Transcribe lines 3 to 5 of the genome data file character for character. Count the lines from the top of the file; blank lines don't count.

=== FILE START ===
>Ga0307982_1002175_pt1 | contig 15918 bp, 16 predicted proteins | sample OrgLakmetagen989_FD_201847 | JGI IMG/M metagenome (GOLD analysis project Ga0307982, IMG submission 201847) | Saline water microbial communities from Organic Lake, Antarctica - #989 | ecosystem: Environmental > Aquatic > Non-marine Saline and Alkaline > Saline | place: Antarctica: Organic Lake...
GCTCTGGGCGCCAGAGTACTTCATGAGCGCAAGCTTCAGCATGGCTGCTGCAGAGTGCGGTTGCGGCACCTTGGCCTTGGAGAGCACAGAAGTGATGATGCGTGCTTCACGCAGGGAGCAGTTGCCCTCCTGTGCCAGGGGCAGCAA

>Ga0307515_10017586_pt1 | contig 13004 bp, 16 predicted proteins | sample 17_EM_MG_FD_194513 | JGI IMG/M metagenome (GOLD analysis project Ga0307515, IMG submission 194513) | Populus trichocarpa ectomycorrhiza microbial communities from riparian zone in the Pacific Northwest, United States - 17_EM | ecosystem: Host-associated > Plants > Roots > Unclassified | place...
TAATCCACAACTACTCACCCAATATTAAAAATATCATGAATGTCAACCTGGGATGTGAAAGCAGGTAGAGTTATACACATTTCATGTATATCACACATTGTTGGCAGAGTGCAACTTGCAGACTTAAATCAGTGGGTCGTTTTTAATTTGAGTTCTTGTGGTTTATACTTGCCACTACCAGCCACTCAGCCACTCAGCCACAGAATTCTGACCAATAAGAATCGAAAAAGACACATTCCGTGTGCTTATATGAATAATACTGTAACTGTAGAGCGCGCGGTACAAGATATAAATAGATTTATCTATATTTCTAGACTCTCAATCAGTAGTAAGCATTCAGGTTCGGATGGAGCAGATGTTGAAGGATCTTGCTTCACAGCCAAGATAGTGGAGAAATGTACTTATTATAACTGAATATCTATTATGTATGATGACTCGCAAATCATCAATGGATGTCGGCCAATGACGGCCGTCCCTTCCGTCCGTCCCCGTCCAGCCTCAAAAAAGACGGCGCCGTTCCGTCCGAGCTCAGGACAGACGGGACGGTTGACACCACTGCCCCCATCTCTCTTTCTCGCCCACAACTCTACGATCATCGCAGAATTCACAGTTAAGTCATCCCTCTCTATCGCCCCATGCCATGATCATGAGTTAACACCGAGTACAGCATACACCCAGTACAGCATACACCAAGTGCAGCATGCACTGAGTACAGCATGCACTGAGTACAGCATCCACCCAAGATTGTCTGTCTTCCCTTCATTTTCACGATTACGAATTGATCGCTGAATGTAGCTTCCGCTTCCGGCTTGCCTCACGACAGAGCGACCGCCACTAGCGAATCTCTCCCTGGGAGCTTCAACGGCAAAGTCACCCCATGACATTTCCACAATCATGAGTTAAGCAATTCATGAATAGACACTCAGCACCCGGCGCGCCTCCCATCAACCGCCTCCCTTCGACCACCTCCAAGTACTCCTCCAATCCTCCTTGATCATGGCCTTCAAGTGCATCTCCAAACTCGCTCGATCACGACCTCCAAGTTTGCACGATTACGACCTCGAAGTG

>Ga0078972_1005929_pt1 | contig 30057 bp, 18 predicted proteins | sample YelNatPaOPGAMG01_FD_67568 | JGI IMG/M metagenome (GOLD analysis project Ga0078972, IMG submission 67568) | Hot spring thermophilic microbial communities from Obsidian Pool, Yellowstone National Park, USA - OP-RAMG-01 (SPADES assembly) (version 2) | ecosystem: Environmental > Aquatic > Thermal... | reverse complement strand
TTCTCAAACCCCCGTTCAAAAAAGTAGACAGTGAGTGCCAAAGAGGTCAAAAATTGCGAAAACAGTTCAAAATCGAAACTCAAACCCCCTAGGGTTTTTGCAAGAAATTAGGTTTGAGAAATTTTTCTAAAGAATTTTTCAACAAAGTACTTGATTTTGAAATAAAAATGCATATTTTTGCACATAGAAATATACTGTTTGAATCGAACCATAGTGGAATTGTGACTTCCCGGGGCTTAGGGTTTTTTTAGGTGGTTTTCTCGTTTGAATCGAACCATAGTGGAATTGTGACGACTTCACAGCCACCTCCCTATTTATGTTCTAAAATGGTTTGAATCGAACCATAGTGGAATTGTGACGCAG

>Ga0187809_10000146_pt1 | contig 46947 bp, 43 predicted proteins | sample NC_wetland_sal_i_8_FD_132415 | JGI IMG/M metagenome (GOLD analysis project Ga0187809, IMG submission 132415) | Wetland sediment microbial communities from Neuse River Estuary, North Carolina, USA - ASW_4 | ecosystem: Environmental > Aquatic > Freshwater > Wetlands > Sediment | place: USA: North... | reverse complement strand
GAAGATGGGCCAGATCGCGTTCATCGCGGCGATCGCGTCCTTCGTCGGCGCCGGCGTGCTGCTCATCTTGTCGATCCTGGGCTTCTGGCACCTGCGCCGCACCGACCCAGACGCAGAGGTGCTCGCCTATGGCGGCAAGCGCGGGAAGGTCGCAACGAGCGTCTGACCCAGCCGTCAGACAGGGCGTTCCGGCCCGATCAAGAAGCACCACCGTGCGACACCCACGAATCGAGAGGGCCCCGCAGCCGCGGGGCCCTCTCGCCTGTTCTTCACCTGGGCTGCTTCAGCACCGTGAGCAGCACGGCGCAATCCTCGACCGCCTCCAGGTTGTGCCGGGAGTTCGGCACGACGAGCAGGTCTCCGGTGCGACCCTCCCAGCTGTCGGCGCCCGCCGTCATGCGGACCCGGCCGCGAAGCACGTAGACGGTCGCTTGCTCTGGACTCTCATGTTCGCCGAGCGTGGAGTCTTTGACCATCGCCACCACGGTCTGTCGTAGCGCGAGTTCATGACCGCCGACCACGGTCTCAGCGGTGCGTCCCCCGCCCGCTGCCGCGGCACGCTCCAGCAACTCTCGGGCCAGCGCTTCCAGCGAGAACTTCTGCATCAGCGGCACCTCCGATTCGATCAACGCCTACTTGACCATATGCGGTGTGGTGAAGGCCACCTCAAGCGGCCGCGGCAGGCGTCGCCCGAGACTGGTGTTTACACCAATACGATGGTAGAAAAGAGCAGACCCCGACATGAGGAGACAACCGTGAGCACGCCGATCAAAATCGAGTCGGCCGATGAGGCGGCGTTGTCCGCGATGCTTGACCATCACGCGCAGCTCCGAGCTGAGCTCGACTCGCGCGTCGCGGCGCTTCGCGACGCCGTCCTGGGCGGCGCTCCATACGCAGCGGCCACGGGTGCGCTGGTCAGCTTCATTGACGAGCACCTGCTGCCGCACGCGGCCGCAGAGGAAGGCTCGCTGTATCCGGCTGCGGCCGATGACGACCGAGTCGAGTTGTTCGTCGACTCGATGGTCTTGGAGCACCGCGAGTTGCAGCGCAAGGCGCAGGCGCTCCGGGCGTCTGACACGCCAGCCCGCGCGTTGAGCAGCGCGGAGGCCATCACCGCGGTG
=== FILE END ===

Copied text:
>Ga0307515_10017586_pt1 | contig 13004 bp, 16 predicted proteins | sample 17_EM_MG_FD_194513 | JGI IMG/M metagenome (GOLD analysis project Ga0307515, IMG submission 194513) | Populus trichocarpa ectomycorrhiza microbial communities from riparian zone in the Pacific Northwest, United States - 17_EM | ecosystem: Host-associated > Plants > Roots > Unclassified | place...
TAATCCACAACTACTCACCCAATATTAAAAATATCATGAATGTCAACCTGGGATGTGAAAGCAGGTAGAGTTATACACATTTCATGTATATCACACATTGTTGGCAGAGTGCAACTTGCAGACTTAAATCAGTGGGTCGTTTTTAATTTGAGTTCTTGTGGTTTATACTTGCCACTACCAGCCACTCAGCCACTCAGCCACAGAATTCTGACCAATAAGAATCGAAAAAGACACATTCCGTGTGCTTATATGAATAATACTGTAACTGTAGAGCGCGCGGTACAAGATATAAATAGATTTATCTATATTTCTAGACTCTCAATCAGTAGTAAGCATTCAGGTTCGGATGGAGCAGATGTTGAAGGATCTTGCTTCACAGCCAAGATAGTGGAGAAATGTACTTATTATAACTGAATATCTATTATGTATGATGACTCGCAAATCATCAATGGATGTCGGCCAATGACGGCCGTCCCTTCCGTCCGTCCCCGTCCAGCCTCAAAAAAGACGGCGCCGTTCCGTCCGAGCTCAGGACAGACGGGACGGTTGACACCACTGCCCCCATCTCTCTTTCTCGCCCACAACTCTACGATCATCGCAGAATTCACAGTTAAGTCATCCCTCTCTATCGCCCCATGCCATGATCATGAGTTAACACCGAGTACAGCATACACCCAGTACAGCATACACCAAGTGCAGCATGCACTGAGTACAGCATGCACTGAGTACAGCATCCACCCAAGATTGTCTGTCTTCCCTTCATTTTCACGATTACGAATTGATCGCTGAATGTAGCTTCCGCTTCCGGCTTGCCTCACGACAGAGCGACCGCCACTAGCGAATCTCTCCCTGGGAGCTTCAACGGCAAAGTCACCCCATGACATTTCCACAATCATGAGTTAAGCAATTCATGAATAGACACTCAGCACCCGGCGCGCCTCCCATCAACCGCCTCCCTTCGACCACCTCCAAGTACTCCTCCAATCCTCCTTGATCATGGCCTTCAAGTGCATCTCCAAACTCGCTCGATCACGACCTCCAAGTTTGCACGATTACGACCTCGAAGTG

>Ga0078972_1005929_pt1 | contig 30057 bp, 18 predicted proteins | sample YelNatPaOPGAMG01_FD_67568 | JGI IMG/M metagenome (GOLD analysis project Ga0078972, IMG submission 67568) | Hot spring thermophilic microbial communities from Obsidian Pool, Yellowstone National Park, USA - OP-RAMG-01 (SPADES assembly) (version 2) | ecosystem: Environmental > Aquatic > Thermal... | reverse complement strand